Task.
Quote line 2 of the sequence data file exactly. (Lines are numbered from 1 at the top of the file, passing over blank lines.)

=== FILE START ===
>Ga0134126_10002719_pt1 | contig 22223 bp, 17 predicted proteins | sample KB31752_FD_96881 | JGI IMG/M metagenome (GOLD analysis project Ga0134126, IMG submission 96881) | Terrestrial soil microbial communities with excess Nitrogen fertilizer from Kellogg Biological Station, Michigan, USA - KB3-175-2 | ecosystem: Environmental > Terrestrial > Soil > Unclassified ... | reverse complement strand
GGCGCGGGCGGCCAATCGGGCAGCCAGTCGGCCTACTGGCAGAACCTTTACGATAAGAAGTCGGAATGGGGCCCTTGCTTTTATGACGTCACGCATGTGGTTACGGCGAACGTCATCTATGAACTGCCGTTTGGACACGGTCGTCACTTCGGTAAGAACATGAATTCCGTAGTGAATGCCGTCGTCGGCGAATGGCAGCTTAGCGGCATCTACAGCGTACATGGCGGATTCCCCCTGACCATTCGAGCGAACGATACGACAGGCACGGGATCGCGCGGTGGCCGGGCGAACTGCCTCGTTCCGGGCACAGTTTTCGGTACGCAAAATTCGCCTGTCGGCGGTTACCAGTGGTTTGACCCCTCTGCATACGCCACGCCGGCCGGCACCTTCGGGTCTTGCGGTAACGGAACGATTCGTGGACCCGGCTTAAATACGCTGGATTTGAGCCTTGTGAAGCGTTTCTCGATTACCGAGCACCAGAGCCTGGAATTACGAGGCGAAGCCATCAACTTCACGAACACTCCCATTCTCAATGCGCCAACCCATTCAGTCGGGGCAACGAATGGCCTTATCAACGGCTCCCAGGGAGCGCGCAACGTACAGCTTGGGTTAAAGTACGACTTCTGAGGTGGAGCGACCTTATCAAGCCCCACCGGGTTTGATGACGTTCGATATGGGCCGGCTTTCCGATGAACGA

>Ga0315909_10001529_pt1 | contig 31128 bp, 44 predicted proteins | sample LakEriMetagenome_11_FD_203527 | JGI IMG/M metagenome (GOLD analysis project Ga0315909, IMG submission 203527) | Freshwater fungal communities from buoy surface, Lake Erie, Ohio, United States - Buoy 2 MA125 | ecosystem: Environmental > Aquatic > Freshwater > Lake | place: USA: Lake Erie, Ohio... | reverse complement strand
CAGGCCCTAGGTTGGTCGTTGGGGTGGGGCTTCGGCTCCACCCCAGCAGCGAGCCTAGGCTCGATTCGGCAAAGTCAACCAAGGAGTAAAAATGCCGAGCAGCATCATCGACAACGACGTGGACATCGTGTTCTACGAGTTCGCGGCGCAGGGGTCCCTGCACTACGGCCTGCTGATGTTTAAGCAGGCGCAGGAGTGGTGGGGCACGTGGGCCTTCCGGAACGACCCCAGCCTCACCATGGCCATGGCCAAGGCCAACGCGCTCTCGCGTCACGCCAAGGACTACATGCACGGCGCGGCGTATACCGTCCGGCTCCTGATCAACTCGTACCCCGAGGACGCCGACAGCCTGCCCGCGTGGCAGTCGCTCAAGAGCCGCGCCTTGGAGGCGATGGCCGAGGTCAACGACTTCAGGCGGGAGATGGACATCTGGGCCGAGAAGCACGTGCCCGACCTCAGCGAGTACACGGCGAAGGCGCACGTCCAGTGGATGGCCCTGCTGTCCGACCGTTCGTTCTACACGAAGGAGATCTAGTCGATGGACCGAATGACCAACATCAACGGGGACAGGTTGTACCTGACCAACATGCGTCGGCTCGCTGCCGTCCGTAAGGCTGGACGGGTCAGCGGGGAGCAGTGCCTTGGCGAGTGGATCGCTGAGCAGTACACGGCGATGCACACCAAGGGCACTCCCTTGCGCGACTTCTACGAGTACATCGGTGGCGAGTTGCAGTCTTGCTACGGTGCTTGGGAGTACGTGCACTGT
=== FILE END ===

GGCGCGGGCGGCCAATCGGGCAGCCAGTCGGCCTACTGGCAGAACCTTTACGATAAGAAGTCGGAATGGGGCCCTTGCTTTTATGACGTCACGCATGTGGTTACGGCGAACGTCATCTATGAACTGCCGTTTGGACACGGTCGTCACTTCGGTAAGAACATGAATTCCGTAGTGAATGCCGTCGTCGGCGAATGGCAGCTTAGCGGCATCTACAGCGTACATGGCGGATTCCCCCTGACCATTCGAGCGAACGATACGACAGGCACGGGATCGCGCGGTGGCCGGGCGAACTGCCTCGTTCCGGGCACAGTTTTCGGTACGCAAAATTCGCCTGTCGGCGGTTACCAGTGGTTTGACCCCTCTGCATACGCCACGCCGGCCGGCACCTTCGGGTCTTGCGGTAACGGAACGATTCGTGGACCCGGCTTAAATACGCTGGATTTGAGCCTTGTGAAGCGTTTCTCGATTACCGAGCACCAGAGCCTGGAATTACGAGGCGAAGCCATCAACTTCACGAACACTCCCATTCTCAATGCGCCAACCCATTCAGTCGGGGCAACGAATGGCCTTATCAACGGCTCCCAGGGAGCGCGCAACGTACAGCTTGGGTTAAAGTACGACTTCTGAGGTGGAGCGACCTTATCAAGCCCCACCGGGTTTGATGACGTTCGATATGGGCCGGCTTTCCGATGAACGA